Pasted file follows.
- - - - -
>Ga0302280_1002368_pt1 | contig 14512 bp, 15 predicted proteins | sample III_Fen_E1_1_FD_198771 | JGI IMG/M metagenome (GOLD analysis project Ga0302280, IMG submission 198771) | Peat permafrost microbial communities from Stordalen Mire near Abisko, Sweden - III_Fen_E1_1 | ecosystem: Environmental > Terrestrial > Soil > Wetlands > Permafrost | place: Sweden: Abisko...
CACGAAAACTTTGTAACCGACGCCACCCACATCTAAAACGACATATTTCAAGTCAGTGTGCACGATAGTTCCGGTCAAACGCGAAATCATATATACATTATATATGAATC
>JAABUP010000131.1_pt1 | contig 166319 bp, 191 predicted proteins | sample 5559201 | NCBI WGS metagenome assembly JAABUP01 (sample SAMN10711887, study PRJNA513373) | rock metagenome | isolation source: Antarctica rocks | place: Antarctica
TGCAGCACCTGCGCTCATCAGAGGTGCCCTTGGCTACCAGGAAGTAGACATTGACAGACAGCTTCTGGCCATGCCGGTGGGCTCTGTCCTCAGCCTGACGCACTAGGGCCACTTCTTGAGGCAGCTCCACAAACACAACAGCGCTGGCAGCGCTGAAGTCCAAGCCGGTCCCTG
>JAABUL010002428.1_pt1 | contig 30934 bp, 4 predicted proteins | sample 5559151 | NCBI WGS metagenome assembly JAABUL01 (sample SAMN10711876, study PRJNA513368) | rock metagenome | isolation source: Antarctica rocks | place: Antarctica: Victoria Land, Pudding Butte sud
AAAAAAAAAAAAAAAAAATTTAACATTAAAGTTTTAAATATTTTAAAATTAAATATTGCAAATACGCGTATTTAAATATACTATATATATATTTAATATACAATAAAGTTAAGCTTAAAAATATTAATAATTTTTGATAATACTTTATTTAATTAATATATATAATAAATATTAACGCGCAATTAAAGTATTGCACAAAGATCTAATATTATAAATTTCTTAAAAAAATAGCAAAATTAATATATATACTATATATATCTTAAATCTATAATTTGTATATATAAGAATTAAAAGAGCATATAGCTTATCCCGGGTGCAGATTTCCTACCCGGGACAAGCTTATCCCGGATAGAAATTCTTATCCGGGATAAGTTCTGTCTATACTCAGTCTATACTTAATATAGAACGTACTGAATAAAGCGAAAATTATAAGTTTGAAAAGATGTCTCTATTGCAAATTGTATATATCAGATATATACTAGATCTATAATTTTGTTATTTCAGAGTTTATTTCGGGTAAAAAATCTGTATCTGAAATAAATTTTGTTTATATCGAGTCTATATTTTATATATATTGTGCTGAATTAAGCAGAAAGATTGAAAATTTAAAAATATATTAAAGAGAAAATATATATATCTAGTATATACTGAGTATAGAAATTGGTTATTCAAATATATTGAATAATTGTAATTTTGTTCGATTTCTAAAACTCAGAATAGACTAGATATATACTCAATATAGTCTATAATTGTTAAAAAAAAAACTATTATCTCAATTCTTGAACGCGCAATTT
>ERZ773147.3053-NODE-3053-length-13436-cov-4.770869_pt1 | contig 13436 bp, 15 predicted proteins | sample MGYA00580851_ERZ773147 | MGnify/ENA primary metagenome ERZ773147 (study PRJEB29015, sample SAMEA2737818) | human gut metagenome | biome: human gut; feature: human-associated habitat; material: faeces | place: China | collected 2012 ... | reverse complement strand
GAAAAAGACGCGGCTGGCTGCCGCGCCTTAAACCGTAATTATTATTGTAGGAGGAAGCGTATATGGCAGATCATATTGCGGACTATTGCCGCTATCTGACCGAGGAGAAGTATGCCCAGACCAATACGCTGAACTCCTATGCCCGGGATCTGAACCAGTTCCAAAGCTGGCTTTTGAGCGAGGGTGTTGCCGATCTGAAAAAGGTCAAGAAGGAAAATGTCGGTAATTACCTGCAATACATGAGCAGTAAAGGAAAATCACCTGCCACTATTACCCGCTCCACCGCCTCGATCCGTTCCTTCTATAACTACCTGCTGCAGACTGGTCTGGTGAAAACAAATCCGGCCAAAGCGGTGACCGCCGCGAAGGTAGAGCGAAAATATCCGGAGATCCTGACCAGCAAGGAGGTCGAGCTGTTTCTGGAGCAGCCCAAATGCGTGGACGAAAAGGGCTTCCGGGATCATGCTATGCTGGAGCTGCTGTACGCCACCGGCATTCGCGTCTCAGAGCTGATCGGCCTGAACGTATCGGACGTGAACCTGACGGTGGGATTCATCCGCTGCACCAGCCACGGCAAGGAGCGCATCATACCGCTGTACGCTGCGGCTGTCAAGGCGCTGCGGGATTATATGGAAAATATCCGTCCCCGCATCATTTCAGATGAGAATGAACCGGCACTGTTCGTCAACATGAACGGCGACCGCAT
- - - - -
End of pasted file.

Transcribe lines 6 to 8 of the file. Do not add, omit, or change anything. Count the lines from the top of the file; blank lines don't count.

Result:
AAAAAAAAAAAAAAAAAATTTAACATTAAAGTTTTAAATATTTTAAAATTAAATATTGCAAATACGCGTATTTAAATATACTATATATATATTTAATATACAATAAAGTTAAGCTTAAAAATATTAATAATTTTTGATAATACTTTATTTAATTAATATATATAATAAATATTAACGCGCAATTAAAGTATTGCACAAAGATCTAATATTATAAATTTCTTAAAAAAATAGCAAAATTAATATATATACTATATATATCTTAAATCTATAATTTGTATATATAAGAATTAAAAGAGCATATAGCTTATCCCGGGTGCAGATTTCCTACCCGGGACAAGCTTATCCCGGATAGAAATTCTTATCCGGGATAAGTTCTGTCTATACTCAGTCTATACTTAATATAGAACGTACTGAATAAAGCGAAAATTATAAGTTTGAAAAGATGTCTCTATTGCAAATTGTATATATCAGATATATACTAGATCTATAATTTTGTTATTTCAGAGTTTATTTCGGGTAAAAAATCTGTATCTGAAATAAATTTTGTTTATATCGAGTCTATATTTTATATATATTGTGCTGAATTAAGCAGAAAGATTGAAAATTTAAAAATATATTAAAGAGAAAATATATATATCTAGTATATACTGAGTATAGAAATTGGTTATTCAAATATATTGAATAATTGTAATTTTGTTCGATTTCTAAAACTCAGAATAGACTAGATATATACTCAATATAGTCTATAATTGTTAAAAAAAAAACTATTATCTCAATTCTTGAACGCGCAATTT
>ERZ773147.3053-NODE-3053-length-13436-cov-4.770869_pt1 | contig 13436 bp, 15 predicted proteins | sample MGYA00580851_ERZ773147 | MGnify/ENA primary metagenome ERZ773147 (study PRJEB29015, sample SAMEA2737818) | human gut metagenome | biome: human gut; feature: human-associated habitat; material: faeces | place: China | collected 2012 ... | reverse complement strand
GAAAAAGACGCGGCTGGCTGCCGCGCCTTAAACCGTAATTATTATTGTAGGAGGAAGCGTATATGGCAGATCATATTGCGGACTATTGCCGCTATCTGACCGAGGAGAAGTATGCCCAGACCAATACGCTGAACTCCTATGCCCGGGATCTGAACCAGTTCCAAAGCTGGCTTTTGAGCGAGGGTGTTGCCGATCTGAAAAAGGTCAAGAAGGAAAATGTCGGTAATTACCTGCAATACATGAGCAGTAAAGGAAAATCACCTGCCACTATTACCCGCTCCACCGCCTCGATCCGTTCCTTCTATAACTACCTGCTGCAGACTGGTCTGGTGAAAACAAATCCGGCCAAAGCGGTGACCGCCGCGAAGGTAGAGCGAAAATATCCGGAGATCCTGACCAGCAAGGAGGTCGAGCTGTTTCTGGAGCAGCCCAAATGCGTGGACGAAAAGGGCTTCCGGGATCATGCTATGCTGGAGCTGCTGTACGCCACCGGCATTCGCGTCTCAGAGCTGATCGGCCTGAACGTATCGGACGTGAACCTGACGGTGGGATTCATCCGCTGCACCAGCCACGGCAAGGAGCGCATCATACCGCTGTACGCTGCGGCTGTCAAGGCGCTGCGGGATTATATGGAAAATATCCGTCCCCGCATCATTTCAGATGAGAATGAACCGGCACTGTTCGTCAACATGAACGGCGACCGCAT